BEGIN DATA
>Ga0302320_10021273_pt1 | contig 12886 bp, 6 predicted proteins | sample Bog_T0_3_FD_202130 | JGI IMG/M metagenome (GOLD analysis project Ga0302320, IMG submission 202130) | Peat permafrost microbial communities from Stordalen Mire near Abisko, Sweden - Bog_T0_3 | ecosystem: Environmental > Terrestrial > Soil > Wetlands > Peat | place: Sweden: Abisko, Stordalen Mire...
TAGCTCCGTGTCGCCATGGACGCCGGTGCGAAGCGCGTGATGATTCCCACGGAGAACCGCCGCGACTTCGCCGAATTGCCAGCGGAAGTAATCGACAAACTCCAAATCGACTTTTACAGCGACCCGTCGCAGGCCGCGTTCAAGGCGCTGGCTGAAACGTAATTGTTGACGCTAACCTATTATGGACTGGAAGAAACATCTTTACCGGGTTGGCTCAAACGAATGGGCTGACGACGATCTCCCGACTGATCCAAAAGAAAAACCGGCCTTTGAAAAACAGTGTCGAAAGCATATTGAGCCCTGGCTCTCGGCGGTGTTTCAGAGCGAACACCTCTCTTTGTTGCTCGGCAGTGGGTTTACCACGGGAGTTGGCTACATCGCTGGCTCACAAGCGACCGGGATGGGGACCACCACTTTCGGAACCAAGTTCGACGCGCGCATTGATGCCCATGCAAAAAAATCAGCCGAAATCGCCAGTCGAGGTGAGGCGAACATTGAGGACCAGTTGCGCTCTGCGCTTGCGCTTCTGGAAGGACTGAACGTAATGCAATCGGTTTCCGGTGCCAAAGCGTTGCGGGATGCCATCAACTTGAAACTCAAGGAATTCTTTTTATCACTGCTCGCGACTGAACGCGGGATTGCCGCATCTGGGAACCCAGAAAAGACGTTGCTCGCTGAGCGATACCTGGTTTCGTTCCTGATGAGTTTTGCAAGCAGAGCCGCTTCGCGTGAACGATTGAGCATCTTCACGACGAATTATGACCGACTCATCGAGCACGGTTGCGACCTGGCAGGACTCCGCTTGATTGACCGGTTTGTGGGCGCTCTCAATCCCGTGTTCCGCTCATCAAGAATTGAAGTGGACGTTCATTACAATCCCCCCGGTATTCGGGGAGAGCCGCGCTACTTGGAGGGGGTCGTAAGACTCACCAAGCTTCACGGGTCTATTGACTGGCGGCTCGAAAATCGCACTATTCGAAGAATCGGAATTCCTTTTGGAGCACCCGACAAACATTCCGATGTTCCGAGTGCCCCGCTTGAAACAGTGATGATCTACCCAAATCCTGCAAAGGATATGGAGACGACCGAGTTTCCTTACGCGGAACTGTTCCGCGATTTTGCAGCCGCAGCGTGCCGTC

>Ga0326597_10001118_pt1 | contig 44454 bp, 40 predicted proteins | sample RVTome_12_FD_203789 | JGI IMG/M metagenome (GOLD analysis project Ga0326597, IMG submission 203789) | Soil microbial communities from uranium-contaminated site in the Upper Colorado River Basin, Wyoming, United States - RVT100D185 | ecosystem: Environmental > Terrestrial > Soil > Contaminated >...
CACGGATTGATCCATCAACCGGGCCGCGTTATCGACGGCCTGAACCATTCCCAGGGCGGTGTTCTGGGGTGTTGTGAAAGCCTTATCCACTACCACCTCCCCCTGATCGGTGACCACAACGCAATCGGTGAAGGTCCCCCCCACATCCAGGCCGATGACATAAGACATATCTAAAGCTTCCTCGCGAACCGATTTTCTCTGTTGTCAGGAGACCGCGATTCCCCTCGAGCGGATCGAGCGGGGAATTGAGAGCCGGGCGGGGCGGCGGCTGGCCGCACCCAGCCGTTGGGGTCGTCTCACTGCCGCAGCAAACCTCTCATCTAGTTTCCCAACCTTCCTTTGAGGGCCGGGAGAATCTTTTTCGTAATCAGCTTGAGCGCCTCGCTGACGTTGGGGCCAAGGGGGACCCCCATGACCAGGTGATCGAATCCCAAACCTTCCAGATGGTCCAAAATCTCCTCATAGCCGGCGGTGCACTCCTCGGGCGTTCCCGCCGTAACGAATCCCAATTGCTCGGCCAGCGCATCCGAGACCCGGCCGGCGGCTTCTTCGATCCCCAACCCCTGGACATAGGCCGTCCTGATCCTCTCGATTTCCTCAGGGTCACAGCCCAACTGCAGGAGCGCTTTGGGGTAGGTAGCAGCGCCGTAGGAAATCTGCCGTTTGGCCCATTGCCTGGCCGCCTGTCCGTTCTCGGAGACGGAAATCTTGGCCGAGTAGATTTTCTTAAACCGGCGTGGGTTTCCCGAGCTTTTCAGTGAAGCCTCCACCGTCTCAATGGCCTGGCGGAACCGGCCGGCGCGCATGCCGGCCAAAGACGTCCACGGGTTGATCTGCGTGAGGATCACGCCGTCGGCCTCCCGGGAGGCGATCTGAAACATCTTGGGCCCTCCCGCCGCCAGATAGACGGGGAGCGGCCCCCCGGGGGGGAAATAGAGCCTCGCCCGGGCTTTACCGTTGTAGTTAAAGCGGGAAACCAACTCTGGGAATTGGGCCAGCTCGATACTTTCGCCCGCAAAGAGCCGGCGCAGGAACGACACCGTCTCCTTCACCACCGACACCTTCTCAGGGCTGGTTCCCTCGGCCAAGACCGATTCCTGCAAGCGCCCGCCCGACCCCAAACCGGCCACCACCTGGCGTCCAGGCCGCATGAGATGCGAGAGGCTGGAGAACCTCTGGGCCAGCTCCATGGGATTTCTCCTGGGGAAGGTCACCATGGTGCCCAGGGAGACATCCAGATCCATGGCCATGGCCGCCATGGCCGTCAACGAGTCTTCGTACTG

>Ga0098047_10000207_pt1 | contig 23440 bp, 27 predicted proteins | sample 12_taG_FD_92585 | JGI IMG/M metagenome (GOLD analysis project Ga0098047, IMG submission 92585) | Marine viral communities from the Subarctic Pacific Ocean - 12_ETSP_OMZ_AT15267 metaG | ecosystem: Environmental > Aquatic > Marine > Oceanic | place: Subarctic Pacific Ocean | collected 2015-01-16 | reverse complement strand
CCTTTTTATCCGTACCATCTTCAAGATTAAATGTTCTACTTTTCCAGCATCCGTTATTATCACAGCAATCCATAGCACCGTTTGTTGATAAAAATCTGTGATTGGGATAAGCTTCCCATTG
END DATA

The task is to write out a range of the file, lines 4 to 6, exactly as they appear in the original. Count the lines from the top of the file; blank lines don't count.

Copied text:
CACGGATTGATCCATCAACCGGGCCGCGTTATCGACGGCCTGAACCATTCCCAGGGCGGTGTTCTGGGGTGTTGTGAAAGCCTTATCCACTACCACCTCCCCCTGATCGGTGACCACAACGCAATCGGTGAAGGTCCCCCCCACATCCAGGCCGATGACATAAGACATATCTAAAGCTTCCTCGCGAACCGATTTTCTCTGTTGTCAGGAGACCGCGATTCCCCTCGAGCGGATCGAGCGGGGAATTGAGAGCCGGGCGGGGCGGCGGCTGGCCGCACCCAGCCGTTGGGGTCGTCTCACTGCCGCAGCAAACCTCTCATCTAGTTTCCCAACCTTCCTTTGAGGGCCGGGAGAATCTTTTTCGTAATCAGCTTGAGCGCCTCGCTGACGTTGGGGCCAAGGGGGACCCCCATGACCAGGTGATCGAATCCCAAACCTTCCAGATGGTCCAAAATCTCCTCATAGCCGGCGGTGCACTCCTCGGGCGTTCCCGCCGTAACGAATCCCAATTGCTCGGCCAGCGCATCCGAGACCCGGCCGGCGGCTTCTTCGATCCCCAACCCCTGGACATAGGCCGTCCTGATCCTCTCGATTTCCTCAGGGTCACAGCCCAACTGCAGGAGCGCTTTGGGGTAGGTAGCAGCGCCGTAGGAAATCTGCCGTTTGGCCCATTGCCTGGCCGCCTGTCCGTTCTCGGAGACGGAAATCTTGGCCGAGTAGATTTTCTTAAACCGGCGTGGGTTTCCCGAGCTTTTCAGTGAAGCCTCCACCGTCTCAATGGCCTGGCGGAACCGGCCGGCGCGCATGCCGGCCAAAGACGTCCACGGGTTGATCTGCGTGAGGATCACGCCGTCGGCCTCCCGGGAGGCGATCTGAAACATCTTGGGCCCTCCCGCCGCCAGATAGACGGGGAGCGGCCCCCCGGGGGGGAAATAGAGCCTCGCCCGGGCTTTACCGTTGTAGTTAAAGCGGGAAACCAACTCTGGGAATTGGGCCAGCTCGATACTTTCGCCCGCAAAGAGCCGGCGCAGGAACGACACCGTCTCCTTCACCACCGACACCTTCTCAGGGCTGGTTCCCTCGGCCAAGACCGATTCCTGCAAGCGCCCGCCCGACCCCAAACCGGCCACCACCTGGCGTCCAGGCCGCATGAGATGCGAGAGGCTGGAGAACCTCTGGGCCAGCTCCATGGGATTTCTCCTGGGGAAGGTCACCATGGTGCCCAGGGAGACATCCAGATCCATGGCCATGGCCGCCATGGCCGTCAACGAGTCTTCGTACTG

>Ga0098047_10000207_pt1 | contig 23440 bp, 27 predicted proteins | sample 12_taG_FD_92585 | JGI IMG/M metagenome (GOLD analysis project Ga0098047, IMG submission 92585) | Marine viral communities from the Subarctic Pacific Ocean - 12_ETSP_OMZ_AT15267 metaG | ecosystem: Environmental > Aquatic > Marine > Oceanic | place: Subarctic Pacific Ocean | collected 2015-01-16 | reverse complement strand
CCTTTTTATCCGTACCATCTTCAAGATTAAATGTTCTACTTTTCCAGCATCCGTTATTATCACAGCAATCCATAGCACCGTTTGTTGATAAAAATCTGTGATTGGGATAAGCTTCCCATTG